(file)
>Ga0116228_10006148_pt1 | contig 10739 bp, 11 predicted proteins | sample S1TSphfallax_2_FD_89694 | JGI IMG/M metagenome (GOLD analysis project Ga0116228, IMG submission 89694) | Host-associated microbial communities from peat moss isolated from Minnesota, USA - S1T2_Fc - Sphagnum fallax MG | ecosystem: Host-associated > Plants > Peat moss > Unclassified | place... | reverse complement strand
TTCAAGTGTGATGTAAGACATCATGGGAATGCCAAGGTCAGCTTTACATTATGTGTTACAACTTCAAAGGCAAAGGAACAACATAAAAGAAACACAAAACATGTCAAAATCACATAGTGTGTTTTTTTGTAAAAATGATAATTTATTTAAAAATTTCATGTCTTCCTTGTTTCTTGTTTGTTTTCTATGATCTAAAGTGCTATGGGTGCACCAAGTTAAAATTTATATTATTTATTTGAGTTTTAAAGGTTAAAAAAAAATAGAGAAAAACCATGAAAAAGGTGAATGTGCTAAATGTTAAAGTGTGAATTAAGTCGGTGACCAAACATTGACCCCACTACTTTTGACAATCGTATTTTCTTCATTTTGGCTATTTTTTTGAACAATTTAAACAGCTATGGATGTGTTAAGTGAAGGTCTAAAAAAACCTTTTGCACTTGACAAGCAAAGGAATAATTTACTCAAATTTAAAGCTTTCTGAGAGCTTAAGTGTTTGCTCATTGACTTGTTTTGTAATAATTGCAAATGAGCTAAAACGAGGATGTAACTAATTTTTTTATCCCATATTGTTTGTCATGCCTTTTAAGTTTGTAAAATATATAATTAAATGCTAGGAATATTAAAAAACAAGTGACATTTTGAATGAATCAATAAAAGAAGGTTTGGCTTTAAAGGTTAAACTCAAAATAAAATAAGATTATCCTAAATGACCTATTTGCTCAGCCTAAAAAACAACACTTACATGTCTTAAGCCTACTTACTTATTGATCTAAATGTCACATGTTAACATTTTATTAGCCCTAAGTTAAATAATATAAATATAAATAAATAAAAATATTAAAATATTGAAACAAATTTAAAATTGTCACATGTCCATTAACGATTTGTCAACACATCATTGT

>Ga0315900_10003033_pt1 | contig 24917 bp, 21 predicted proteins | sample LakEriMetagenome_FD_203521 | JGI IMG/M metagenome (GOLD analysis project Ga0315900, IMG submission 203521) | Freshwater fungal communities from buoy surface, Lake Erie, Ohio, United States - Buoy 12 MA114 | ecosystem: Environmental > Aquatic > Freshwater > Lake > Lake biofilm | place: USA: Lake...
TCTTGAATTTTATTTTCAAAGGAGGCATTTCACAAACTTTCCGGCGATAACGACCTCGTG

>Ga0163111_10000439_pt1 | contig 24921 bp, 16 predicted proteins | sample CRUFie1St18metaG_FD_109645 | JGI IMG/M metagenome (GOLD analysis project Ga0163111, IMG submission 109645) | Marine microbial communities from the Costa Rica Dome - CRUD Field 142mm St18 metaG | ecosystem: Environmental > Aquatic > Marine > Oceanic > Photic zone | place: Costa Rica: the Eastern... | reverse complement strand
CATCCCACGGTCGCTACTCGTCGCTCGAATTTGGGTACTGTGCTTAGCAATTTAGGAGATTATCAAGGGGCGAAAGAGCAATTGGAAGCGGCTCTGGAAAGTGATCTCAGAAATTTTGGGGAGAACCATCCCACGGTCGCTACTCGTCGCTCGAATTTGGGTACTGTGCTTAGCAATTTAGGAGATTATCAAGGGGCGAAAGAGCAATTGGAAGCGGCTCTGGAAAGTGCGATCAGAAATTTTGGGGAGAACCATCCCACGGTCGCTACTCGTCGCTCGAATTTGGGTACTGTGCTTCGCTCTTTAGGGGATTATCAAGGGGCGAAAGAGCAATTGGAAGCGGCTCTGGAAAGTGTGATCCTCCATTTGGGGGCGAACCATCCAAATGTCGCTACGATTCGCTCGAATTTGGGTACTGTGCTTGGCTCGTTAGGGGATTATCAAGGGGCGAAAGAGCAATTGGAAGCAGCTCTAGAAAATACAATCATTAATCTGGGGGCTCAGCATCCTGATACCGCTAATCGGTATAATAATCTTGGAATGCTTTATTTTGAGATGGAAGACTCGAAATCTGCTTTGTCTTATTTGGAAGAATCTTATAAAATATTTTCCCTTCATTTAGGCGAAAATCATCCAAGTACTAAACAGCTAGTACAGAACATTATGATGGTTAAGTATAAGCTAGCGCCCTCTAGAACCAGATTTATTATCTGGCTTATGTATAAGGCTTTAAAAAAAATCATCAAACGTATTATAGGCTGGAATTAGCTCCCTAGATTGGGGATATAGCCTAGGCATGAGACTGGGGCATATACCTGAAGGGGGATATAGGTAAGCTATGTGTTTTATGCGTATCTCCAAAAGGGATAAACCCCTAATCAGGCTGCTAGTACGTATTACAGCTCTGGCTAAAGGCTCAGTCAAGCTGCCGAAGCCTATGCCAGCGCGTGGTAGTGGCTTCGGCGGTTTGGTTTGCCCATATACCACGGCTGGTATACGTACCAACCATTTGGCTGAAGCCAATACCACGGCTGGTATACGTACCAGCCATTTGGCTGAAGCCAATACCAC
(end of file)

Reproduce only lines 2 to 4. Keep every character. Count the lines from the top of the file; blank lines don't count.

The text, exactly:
TTCAAGTGTGATGTAAGACATCATGGGAATGCCAAGGTCAGCTTTACATTATGTGTTACAACTTCAAAGGCAAAGGAACAACATAAAAGAAACACAAAACATGTCAAAATCACATAGTGTGTTTTTTTGTAAAAATGATAATTTATTTAAAAATTTCATGTCTTCCTTGTTTCTTGTTTGTTTTCTATGATCTAAAGTGCTATGGGTGCACCAAGTTAAAATTTATATTATTTATTTGAGTTTTAAAGGTTAAAAAAAAATAGAGAAAAACCATGAAAAAGGTGAATGTGCTAAATGTTAAAGTGTGAATTAAGTCGGTGACCAAACATTGACCCCACTACTTTTGACAATCGTATTTTCTTCATTTTGGCTATTTTTTTGAACAATTTAAACAGCTATGGATGTGTTAAGTGAAGGTCTAAAAAAACCTTTTGCACTTGACAAGCAAAGGAATAATTTACTCAAATTTAAAGCTTTCTGAGAGCTTAAGTGTTTGCTCATTGACTTGTTTTGTAATAATTGCAAATGAGCTAAAACGAGGATGTAACTAATTTTTTTATCCCATATTGTTTGTCATGCCTTTTAAGTTTGTAAAATATATAATTAAATGCTAGGAATATTAAAAAACAAGTGACATTTTGAATGAATCAATAAAAGAAGGTTTGGCTTTAAAGGTTAAACTCAAAATAAAATAAGATTATCCTAAATGACCTATTTGCTCAGCCTAAAAAACAACACTTACATGTCTTAAGCCTACTTACTTATTGATCTAAATGTCACATGTTAACATTTTATTAGCCCTAAGTTAAATAATATAAATATAAATAAATAAAAATATTAAAATATTGAAACAAATTTAAAATTGTCACATGTCCATTAACGATTTGTCAACACATCATTGT

>Ga0315900_10003033_pt1 | contig 24917 bp, 21 predicted proteins | sample LakEriMetagenome_FD_203521 | JGI IMG/M metagenome (GOLD analysis project Ga0315900, IMG submission 203521) | Freshwater fungal communities from buoy surface, Lake Erie, Ohio, United States - Buoy 12 MA114 | ecosystem: Environmental > Aquatic > Freshwater > Lake > Lake biofilm | place: USA: Lake...
TCTTGAATTTTATTTTCAAAGGAGGCATTTCACAAACTTTCCGGCGATAACGACCTCGTG